When I get to practice early, unlike the other moms with their heads buried in their books, I watch the boys as they arc around the track. With their arms pumping and legs pounding, they move freely, easily, and gracefully.  Dylon is a natural runner, so he is a joy to watch.  This moment touches me—beautiful in the moment and the metaphor. This is what I wished for those students way back when.  Back then, we talked a lot about what it would mean to have an “exceptional” child with “extraordinary” needs.  There was a lot of talk about all the “wouldn’ts”, “couldn’ts”, and “wont’s”.  This is what I wanted for them always, even if you couldn’t always tell with the book-length IEPs, even if my imagination didn’t see quite this far into the future.  I always hoped they would have  a moment like this one—a chance to be, like Dylon, extraordinarily ordinary.

By Erin

 

 April is Autism Awareness Month.  The prevalence of autism has risen to 1 in 110 births, 1 in 70 for boys. Many of us have an autism story to share. This is mine.


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75 thoughts on “Extraordinarily Ordinary

  1. Delilah

    This is so beautifully written, Erin. My second son, Cam, has a syndrome that causes some behaviors similar to those seen on the Autism spectrum. It’s disheartening how many people have written him off without even bothering to know him. If only they could see what we see. Very powerful post.
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  2. Kathleen

    Beautiful piece Erin! I really loved how you connected your observations in the current day with what you hoped and imagined for your students when you were teaching. And I hope that for all of our children, regardless of their abilities and personal challenges, that they are blessed with a predominance of teachers like yourself, who want was it truly best for them and imagines for them a future filled with so much possibility. Danny is lucky to have you, Ace and your family, and likewise, I am sure you all feel lucky to have him in your lives.

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  3. TriGirl

    I really liked this post! I see the newly diagnosed, the not-yet diagnosed, and the elementary-level diagnosed children. Almost never the high school children. It’s always wonderful to hear that having autism does not mean total isolation from one’s peers.
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  4. Pam N.

    Beautiful, Erin. As a sister to a brother who is somewhere on the ‘spectrum’ (33 yrs old, so born in a time when diagnoses such as Autism and Aspergers were terms rarely heard of…’Learning Disabled’ was a blanket term used when that was not always indeed the case) it always touches my heart to find not only adults but children and young adults who don’t walk the other way when kids like Danny come into their lives.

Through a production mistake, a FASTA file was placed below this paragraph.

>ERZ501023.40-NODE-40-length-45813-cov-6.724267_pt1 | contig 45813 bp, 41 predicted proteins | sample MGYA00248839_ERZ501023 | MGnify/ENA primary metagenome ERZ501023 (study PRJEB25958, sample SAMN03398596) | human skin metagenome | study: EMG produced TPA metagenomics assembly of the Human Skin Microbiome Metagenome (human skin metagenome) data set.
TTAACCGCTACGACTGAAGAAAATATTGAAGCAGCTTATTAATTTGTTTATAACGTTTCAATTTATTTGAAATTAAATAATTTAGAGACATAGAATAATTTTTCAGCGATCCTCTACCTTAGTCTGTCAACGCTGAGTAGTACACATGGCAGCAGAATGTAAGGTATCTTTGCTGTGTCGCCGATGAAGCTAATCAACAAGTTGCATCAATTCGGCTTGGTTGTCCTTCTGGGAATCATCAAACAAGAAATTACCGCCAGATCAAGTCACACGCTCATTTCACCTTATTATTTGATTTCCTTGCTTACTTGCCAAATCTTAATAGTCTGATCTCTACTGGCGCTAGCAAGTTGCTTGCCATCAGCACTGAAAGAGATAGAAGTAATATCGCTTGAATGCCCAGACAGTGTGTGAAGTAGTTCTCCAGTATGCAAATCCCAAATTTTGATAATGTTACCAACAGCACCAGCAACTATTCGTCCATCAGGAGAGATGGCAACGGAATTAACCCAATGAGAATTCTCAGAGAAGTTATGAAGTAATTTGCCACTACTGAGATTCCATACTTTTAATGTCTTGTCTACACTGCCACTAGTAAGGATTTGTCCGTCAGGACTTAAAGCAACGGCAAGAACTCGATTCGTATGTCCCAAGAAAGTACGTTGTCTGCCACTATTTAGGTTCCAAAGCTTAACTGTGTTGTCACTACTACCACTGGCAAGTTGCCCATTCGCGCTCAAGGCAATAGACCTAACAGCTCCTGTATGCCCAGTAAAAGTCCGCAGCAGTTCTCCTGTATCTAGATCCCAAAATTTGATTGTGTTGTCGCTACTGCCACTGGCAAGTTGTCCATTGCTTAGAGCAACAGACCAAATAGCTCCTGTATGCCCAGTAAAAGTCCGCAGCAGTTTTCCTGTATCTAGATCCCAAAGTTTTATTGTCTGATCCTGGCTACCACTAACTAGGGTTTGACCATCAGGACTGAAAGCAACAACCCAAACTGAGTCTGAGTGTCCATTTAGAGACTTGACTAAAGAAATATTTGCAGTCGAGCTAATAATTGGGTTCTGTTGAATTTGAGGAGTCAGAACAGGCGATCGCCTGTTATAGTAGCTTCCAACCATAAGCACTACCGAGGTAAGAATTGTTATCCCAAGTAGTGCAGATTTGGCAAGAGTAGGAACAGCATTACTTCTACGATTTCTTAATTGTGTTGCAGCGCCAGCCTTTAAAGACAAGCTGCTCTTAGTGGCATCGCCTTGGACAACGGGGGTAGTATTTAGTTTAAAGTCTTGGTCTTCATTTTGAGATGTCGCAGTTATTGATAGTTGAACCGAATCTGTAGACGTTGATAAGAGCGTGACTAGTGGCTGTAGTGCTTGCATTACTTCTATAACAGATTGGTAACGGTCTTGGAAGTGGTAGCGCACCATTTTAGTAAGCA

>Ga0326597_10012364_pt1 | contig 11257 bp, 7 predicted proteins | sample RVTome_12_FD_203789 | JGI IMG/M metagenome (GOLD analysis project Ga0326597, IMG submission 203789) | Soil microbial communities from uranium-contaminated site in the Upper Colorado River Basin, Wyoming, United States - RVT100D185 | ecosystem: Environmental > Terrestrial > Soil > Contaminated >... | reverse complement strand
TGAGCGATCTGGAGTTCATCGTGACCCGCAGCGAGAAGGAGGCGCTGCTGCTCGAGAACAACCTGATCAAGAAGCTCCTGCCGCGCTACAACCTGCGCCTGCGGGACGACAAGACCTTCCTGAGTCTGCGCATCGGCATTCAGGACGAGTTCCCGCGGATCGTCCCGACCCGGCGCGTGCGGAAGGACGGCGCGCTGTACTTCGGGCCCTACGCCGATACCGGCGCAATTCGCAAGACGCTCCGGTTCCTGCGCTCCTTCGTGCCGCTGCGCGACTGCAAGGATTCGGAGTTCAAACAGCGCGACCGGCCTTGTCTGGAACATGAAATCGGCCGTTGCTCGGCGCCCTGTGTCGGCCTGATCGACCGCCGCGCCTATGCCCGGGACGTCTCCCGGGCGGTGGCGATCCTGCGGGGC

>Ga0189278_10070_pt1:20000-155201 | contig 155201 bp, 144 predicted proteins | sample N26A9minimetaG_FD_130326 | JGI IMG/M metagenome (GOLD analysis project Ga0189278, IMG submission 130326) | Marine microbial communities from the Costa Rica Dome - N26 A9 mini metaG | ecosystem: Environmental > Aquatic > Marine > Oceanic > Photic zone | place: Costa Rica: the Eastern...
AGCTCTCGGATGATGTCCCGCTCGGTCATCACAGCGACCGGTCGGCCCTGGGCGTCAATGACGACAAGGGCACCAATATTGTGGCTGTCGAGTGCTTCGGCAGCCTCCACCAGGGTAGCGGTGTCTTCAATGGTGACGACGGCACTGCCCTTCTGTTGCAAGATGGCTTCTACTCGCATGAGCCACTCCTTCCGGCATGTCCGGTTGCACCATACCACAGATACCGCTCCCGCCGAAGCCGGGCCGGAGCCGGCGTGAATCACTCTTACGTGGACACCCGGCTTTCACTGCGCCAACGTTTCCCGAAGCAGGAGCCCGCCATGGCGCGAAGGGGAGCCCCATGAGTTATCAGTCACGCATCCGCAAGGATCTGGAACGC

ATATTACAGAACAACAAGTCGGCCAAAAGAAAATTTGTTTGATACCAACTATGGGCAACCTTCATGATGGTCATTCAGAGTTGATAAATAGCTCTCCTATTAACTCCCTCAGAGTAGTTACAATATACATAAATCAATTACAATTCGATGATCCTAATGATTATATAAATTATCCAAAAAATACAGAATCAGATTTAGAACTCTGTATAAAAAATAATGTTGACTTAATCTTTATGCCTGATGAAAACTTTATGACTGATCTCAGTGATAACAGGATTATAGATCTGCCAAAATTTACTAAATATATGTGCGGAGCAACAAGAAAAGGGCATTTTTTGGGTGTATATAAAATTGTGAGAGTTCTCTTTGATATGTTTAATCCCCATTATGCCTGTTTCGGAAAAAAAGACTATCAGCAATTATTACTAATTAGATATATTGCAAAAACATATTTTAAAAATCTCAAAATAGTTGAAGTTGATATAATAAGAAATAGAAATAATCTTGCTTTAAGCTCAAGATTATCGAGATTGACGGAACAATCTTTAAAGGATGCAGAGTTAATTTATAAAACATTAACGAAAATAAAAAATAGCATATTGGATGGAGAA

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  5. Jennifer

    Erin, This was so beautifully written. I hope lots of people read it and learn that kids with Autism can be great playmates, teammates, etc. when given the chance. Having neighbors and friends who are open to accepting a child with Autism makes such a huge difference. My daughter has Aspergers and nothing makes her happier than just being treated like any other kid. It is a gift that you’ve given Danny the opportunity to do just that. Also, my daughter, who was in an early intervention classroom and could barely function is now a happy kid in a regular old 3rd grade classroom! I truly believe her early teachers are the reason why she’s done so well…so thank you for being one of those teachers. XO

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  6. Jester Queen

    A mom of two on the spectrum, I cheer for Danny. And I cheer for Ace. His willingness to open himself to a friendship without ever being warned about it, to bring his friends into that friendship, has got to mean the WORLD to Danny. And it will, in the long run, also mean the world to Ace.

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  7. Karine

    Ah wow, that’s really a beautiful post. It was really touching. I don’t know that much about autism as I’ve never really met anyone with this particular illness. But from what I’ve read (reading about an illness doesn’t necessarily mean that you KNOW about the illness…), Danny sounds exceptionally well adapted. It’s nice to hear about the success stories.

    Great post Erin!
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  8. Michelle Longo

    I love this. Many of the previous comments have said what I would already say. It’s so important that we give everyone – children and adults – the chance to be who they are. We need to get to know who they are, not just a label or a perception. It seems to me that your willingness to not be scared off by Danny’s diagnosis has rubbed off on your son and I think you are both to be commended for being open enough to see Danny for what he truly is – another person trying to make it through. Great post.
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    1. The Sisterhood Post author

      I loved your comment, Michelle: “It’s so important that we give everyone – children and adults – the chance to be who they are.” Erin is truly great at this. Ellen